Throughout the COVID-19 pandemic, a common misconception is that kids aren't affected much by COVID-19, and if they were to get sick, their symptoms would be mild. However, the pandemic is affecting children in many ways, physically and mentally.
My sister tested positive for COVID-19 with an at-home test and has not been to her doctor because her symptoms are mild — just some congestion and a slight cough. Although the new omicron variant of COVID-19 seems less severe, does she need to seek medical care? How should she manage the infection at home?
Are you waiting for your COVID-19 test results and wonder what you need to do next? Mayo Clinic COVID-19 diagnostic experts provide some helpful guidelines to walk you through the next steps. It all depends on the type of test and your results.
Testing for COVID-19 is a part of the strategy to end the pandemic. But understanding testing — different types of tests and how and when to use them — can be confusing. Lab-run polymerase chain reaction, or PCR, tests and at-home antigen tests each have a role.
On January 26th, 2022, Curtis Storlie, Ph.D., a Mayo Clinic data scientist, and Conor Loftus, M.D., chair, Mayo Clinic outpatient practice, provided updates on what Mayo Clinic’s predictive modeling is forecasting and what’s next as we look beyond the current peak of COVID-19 cases in the Midwest.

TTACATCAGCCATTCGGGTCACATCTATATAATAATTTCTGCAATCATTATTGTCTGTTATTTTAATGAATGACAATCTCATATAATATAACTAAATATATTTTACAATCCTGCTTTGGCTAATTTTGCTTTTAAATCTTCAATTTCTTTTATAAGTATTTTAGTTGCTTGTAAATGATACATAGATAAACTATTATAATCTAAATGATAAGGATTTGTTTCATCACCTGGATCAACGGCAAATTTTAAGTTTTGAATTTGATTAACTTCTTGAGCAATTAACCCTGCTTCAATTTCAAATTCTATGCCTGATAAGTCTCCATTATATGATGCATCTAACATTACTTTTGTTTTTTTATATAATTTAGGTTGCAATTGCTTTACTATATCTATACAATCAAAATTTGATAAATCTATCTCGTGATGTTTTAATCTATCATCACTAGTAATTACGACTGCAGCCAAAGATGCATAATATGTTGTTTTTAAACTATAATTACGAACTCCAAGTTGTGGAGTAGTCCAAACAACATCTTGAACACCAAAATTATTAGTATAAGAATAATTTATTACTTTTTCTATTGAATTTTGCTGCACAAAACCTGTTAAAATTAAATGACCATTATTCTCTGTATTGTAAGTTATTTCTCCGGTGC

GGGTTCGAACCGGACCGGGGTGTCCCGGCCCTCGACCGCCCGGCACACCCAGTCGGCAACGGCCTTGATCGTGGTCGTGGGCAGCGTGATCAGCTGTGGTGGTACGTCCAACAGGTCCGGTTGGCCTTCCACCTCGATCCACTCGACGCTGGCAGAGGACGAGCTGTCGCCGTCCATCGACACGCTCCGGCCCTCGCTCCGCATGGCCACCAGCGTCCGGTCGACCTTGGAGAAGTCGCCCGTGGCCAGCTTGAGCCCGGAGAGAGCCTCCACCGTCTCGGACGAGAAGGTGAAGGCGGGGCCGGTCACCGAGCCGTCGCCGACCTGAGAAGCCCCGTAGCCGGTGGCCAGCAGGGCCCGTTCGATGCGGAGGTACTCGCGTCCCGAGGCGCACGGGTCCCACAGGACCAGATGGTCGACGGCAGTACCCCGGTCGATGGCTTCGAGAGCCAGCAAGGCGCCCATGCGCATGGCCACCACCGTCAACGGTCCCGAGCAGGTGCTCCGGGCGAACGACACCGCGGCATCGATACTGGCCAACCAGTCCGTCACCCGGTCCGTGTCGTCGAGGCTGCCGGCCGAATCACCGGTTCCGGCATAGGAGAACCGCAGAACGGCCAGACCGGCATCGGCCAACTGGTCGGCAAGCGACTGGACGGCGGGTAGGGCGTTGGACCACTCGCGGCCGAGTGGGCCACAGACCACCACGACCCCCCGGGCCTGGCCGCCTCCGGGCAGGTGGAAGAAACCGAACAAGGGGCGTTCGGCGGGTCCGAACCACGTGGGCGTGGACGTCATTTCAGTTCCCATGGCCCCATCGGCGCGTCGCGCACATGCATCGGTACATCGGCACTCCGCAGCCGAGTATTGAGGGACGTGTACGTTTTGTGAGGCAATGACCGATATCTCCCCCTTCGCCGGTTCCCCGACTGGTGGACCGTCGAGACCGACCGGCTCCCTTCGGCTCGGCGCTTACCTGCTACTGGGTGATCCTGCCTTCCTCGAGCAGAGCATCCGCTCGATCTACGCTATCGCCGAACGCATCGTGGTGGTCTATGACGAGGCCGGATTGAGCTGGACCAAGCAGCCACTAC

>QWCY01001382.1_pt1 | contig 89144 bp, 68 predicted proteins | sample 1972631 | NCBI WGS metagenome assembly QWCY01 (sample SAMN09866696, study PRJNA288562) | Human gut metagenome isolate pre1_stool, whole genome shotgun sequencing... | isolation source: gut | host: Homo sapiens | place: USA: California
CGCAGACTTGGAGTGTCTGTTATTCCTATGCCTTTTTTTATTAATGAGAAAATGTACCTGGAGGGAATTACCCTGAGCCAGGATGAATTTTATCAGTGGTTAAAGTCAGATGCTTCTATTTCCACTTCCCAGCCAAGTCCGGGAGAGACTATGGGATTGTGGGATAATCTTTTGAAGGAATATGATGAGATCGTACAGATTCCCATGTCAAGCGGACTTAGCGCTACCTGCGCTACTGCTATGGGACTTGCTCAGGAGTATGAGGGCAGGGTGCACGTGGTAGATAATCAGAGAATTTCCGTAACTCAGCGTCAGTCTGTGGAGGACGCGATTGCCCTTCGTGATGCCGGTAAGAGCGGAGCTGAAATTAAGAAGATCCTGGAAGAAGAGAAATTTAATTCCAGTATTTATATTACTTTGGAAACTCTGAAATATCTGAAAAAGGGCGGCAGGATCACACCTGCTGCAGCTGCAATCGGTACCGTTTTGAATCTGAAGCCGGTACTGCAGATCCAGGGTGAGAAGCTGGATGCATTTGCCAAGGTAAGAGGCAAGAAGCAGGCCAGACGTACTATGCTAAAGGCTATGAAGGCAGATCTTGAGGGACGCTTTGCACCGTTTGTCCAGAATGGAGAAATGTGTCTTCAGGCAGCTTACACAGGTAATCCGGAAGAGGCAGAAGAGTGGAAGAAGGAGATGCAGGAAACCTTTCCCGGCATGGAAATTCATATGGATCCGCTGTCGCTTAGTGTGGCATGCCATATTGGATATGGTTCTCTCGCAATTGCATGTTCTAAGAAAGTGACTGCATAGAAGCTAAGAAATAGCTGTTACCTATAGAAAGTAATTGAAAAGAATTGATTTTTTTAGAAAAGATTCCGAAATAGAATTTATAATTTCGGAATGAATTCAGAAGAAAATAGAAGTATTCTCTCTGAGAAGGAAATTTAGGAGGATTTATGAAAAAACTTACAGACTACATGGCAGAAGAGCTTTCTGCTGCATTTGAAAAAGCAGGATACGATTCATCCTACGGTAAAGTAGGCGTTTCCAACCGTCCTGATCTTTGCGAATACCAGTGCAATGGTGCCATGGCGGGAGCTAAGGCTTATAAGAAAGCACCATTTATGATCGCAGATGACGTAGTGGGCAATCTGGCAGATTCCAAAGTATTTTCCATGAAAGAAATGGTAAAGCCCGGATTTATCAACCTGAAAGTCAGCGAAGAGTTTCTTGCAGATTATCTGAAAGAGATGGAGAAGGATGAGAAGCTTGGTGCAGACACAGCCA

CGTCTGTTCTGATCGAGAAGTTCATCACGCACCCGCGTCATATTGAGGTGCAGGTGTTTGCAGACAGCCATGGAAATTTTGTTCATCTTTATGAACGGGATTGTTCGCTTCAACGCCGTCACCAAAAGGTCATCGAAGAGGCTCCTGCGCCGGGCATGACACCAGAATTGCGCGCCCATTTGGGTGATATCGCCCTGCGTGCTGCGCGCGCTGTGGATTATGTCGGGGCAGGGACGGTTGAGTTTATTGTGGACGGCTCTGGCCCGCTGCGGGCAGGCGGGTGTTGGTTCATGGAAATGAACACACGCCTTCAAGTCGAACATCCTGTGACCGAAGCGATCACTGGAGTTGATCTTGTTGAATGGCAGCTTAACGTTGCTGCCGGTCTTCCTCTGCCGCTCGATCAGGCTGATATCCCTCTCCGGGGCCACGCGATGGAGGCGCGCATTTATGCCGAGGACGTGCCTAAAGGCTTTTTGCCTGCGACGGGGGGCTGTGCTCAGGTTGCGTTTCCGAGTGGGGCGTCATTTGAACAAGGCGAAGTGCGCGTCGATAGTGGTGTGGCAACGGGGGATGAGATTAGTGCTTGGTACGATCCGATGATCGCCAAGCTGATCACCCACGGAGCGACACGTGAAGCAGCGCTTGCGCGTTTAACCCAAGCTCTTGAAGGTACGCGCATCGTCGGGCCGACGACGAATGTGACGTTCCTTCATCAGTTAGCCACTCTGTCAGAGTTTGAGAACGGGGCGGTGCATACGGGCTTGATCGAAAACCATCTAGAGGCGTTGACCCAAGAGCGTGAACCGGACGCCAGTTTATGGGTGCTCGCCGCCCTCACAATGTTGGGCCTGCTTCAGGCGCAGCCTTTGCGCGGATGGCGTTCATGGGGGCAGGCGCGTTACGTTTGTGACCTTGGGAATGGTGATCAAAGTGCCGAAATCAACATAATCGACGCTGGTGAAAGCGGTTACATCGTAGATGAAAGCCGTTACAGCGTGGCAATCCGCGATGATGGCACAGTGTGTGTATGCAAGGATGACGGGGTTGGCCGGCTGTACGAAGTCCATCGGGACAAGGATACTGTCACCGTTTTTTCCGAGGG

As the U.S. nears a national peak in the surge of the omicron variant, many states are already seeing a decline in COVID-19 cases. Mayo Clinic's Predictive Analytics Task Force has been tracking COVID-19 cases in the U.S. since the start of the COVID-19 pandemic. Despite this peak, Mayo experts emphasize that the country is only halfway through the surge.
A Mayo Clinic expert is urging people to use at-home COVID-19 tests only as directed. While online claims suggest that a throat swab may better detect the omicron variant of COVID-19 than a nasal swab, Dr. Matthew Binnicker, director of Clinical Virology at Mayo Clinic, says no scientific evidence supports that claim.